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King's Grant owner sues Gilford officials over 2011 raid

CONCORD — Will Drew, the owner of Kelsey's at the Grant, the watering hole and exotic-dancing night club in Gilford, has filed suit against the state of New Hampshire and the town of Gilford, along with half a dozen agents of each, charging that their actions before and after October 18, 2011 when the New Hampshire Drug Task Force raided the nightclub, then operating under independent management as Mardi Gras North, violated his constitutional rights and damaged his reputation.

Historically, Drew's property has been known as King's Grant Inn.

The suit names the Drug Task Force, together with James Norris, its commander, and Adam Fanjoy, one of its agents, as well as the town, its then selectmen — John O'Brien, Gus Benavides and Kevin Hayes — and town administrator Scott Dunn. All persons are named both individually and in their official capacities. Claiming losses to his business and reputation, Drew seeks compensatory, enhanced compensatory and damages against the defendants jointly and severally. He has asked for a jury trial.

Filed by attorney David Bownes of Laconia, the suit charges that the Drug Task Force, accompanied by agents of the New Hampshire Liquor Commission and officials of the town of Gilford, "conducted a broad search of the premises which plainly exceeded the scope and authority of the warrant" in violation of the fourth and fourteenth amendments of the United States Constitution, by which all persons are secured against "unreasonable searches and seizures" and guaranteed "due process" and "equal protection" of the law.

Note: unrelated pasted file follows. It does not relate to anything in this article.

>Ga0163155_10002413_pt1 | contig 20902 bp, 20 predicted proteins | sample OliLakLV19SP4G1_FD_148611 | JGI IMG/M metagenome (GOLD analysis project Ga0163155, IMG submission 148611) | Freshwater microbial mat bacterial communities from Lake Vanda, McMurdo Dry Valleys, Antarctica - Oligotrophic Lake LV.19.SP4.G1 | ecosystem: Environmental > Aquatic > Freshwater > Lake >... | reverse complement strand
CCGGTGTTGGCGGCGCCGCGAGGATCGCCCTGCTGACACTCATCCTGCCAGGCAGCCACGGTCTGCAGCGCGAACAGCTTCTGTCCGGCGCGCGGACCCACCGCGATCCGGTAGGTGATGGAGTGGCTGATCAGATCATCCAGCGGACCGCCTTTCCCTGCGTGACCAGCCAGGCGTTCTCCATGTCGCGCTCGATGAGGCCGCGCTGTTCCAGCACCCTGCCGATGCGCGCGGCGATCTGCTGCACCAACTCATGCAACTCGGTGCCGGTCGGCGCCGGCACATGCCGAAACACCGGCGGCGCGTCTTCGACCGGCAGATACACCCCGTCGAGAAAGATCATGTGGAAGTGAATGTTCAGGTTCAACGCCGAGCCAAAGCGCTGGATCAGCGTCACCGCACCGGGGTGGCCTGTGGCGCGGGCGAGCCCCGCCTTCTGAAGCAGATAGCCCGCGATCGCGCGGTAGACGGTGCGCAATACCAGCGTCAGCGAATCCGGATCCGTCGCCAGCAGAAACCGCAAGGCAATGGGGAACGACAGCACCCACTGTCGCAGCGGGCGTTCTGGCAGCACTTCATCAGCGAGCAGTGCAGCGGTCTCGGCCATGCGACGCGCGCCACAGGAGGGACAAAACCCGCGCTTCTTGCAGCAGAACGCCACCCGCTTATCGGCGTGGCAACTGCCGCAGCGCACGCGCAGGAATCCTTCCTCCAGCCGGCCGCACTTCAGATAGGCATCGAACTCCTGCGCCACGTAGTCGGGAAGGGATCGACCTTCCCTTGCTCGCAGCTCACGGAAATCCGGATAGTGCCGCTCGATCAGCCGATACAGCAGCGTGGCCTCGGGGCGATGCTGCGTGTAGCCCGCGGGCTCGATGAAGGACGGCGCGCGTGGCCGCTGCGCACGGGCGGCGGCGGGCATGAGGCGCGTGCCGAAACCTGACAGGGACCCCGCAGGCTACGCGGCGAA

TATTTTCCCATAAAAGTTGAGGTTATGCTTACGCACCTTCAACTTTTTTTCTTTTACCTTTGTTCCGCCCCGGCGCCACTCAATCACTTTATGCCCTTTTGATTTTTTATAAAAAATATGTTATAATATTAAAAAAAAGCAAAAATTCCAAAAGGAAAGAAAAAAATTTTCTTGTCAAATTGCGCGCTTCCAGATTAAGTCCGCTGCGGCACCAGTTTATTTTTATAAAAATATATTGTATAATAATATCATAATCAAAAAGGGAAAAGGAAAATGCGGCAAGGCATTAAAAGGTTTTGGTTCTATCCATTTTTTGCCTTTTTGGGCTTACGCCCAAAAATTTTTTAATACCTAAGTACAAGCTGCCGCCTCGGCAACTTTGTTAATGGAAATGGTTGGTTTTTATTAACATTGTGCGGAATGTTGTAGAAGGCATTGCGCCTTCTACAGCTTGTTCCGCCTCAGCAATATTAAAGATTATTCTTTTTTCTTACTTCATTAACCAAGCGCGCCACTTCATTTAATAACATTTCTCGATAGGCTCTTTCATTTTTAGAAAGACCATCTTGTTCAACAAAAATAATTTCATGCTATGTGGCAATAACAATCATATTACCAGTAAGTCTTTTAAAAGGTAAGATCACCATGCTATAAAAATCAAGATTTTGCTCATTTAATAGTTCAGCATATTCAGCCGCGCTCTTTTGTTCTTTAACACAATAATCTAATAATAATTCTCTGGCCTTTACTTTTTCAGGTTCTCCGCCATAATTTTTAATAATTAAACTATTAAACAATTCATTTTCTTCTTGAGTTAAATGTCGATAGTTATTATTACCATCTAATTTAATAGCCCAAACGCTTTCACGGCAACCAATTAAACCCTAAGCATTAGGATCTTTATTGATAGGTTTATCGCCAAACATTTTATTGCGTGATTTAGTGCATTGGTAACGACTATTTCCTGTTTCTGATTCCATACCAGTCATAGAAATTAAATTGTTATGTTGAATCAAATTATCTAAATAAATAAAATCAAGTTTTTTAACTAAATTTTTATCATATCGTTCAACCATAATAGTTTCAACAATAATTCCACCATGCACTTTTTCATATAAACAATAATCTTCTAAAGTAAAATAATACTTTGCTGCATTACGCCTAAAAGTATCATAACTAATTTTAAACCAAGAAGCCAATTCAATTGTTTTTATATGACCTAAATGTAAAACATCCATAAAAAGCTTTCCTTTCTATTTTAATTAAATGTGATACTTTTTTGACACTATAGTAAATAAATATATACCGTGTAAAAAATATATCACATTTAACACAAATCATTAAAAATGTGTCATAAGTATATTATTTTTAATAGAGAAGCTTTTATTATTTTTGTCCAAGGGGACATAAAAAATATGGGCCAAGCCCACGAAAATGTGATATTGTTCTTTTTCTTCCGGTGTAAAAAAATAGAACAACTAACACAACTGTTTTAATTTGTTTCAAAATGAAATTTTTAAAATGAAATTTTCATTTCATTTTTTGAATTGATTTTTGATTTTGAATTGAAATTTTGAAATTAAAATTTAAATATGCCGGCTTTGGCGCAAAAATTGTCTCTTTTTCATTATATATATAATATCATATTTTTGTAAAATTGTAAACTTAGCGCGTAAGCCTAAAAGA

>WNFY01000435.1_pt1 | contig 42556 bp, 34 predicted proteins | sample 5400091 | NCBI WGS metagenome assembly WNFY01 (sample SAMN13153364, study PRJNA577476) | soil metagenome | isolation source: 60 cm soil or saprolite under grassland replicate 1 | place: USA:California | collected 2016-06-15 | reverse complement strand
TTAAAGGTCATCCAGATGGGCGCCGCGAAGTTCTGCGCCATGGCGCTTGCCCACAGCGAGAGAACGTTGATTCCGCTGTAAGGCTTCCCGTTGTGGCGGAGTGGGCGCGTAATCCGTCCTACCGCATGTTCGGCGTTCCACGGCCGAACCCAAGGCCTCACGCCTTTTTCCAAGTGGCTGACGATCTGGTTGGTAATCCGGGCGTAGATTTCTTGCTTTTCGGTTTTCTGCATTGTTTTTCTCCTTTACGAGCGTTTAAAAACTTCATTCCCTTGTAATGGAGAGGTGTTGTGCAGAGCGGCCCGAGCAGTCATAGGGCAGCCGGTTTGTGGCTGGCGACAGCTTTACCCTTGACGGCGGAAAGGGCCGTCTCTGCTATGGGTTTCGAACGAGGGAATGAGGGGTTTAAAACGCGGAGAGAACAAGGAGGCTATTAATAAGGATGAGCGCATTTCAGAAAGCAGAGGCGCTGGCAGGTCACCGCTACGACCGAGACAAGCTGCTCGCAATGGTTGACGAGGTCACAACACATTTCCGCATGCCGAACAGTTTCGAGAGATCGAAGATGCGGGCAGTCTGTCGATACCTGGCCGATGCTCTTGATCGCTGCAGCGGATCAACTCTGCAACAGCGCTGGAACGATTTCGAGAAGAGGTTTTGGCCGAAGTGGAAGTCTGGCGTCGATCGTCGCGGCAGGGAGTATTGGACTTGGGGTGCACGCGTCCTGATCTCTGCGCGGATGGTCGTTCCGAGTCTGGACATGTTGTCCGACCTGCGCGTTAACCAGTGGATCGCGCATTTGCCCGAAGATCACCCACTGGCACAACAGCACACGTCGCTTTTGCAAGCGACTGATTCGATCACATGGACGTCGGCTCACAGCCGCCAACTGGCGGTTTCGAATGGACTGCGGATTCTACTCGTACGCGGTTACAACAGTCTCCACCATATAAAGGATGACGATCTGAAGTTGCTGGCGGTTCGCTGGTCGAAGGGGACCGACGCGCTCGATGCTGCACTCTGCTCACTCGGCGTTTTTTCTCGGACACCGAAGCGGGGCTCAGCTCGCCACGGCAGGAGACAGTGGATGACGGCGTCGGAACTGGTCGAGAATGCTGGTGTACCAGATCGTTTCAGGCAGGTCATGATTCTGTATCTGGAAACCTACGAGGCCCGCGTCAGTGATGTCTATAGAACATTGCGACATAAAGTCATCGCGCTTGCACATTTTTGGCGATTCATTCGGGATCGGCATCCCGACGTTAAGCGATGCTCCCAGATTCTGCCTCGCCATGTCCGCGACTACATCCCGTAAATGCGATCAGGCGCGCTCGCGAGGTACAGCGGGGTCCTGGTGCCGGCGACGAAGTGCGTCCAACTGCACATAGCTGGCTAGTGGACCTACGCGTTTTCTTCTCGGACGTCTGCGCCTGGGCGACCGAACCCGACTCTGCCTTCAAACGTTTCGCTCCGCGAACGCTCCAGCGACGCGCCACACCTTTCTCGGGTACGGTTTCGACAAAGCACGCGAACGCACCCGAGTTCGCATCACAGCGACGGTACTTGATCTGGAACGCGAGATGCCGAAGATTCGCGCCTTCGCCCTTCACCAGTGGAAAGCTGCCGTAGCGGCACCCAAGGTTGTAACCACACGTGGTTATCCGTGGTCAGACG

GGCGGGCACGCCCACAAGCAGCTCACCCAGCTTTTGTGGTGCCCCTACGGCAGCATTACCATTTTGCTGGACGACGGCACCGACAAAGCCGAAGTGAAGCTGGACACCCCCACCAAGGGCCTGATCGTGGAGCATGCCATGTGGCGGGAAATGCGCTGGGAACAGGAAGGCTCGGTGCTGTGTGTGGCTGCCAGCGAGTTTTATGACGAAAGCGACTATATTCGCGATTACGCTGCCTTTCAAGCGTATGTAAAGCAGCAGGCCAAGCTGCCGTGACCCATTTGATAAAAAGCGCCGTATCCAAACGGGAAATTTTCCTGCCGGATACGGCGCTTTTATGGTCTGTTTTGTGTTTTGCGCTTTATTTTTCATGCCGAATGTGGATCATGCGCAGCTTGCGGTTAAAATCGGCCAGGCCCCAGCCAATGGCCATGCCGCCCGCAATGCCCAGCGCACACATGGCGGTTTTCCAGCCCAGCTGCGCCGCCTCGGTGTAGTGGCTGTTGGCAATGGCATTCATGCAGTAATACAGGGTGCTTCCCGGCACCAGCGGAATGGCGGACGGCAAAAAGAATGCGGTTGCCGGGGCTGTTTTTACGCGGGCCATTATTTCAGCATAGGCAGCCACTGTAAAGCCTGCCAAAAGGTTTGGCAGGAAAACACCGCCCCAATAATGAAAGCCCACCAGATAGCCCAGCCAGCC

Furthermore, following the raid on the club and proceedings before the Liquor Commission, Bownes alleges that Dunn and the selectmen "used artifice and pretext" for more than a year to deny Drew's application for a live entertainment license that included exotic dancing, in clear violation of his first amendment rights. In 2003, when a different Board of Selectmen in Gilford denied a similar application, Drew, who was represented by Bownes, prevailed in federal court, where Judge Steven McAuliffe struck down the town's licensing policy on exotic dancing as a "prior restraint on a particular type of artistic speech."

The current suit stems from an investigation into drug trafficking at the night club, that began in June, 2011. During the investigation undercover agents of the Drug Task Force purchased illicit drugs from a number of female dancers working at the club.

Though Drew was not involved in the management of Mardi Gras North, the operators were using his liquor license.

In October, Fanjoy obtained a warrant to search the club for illicit drugs, drug paraphernalia, items, documents and records related to drug trafficking, evidence of proceeds from drug sales or of resources for drug purchases, items identifying the occupants and owners of the property, devices for monitoring police communications and firearms, ammunition and dangerous weapons. Fanjoy also secured arrest warrants for six employees of the club.

The suit claims that the Drug Task Force and its agents never requested "an administrative warrant for the search of the premises or asked that any independent state or town authorities be permitted to inspect the premises.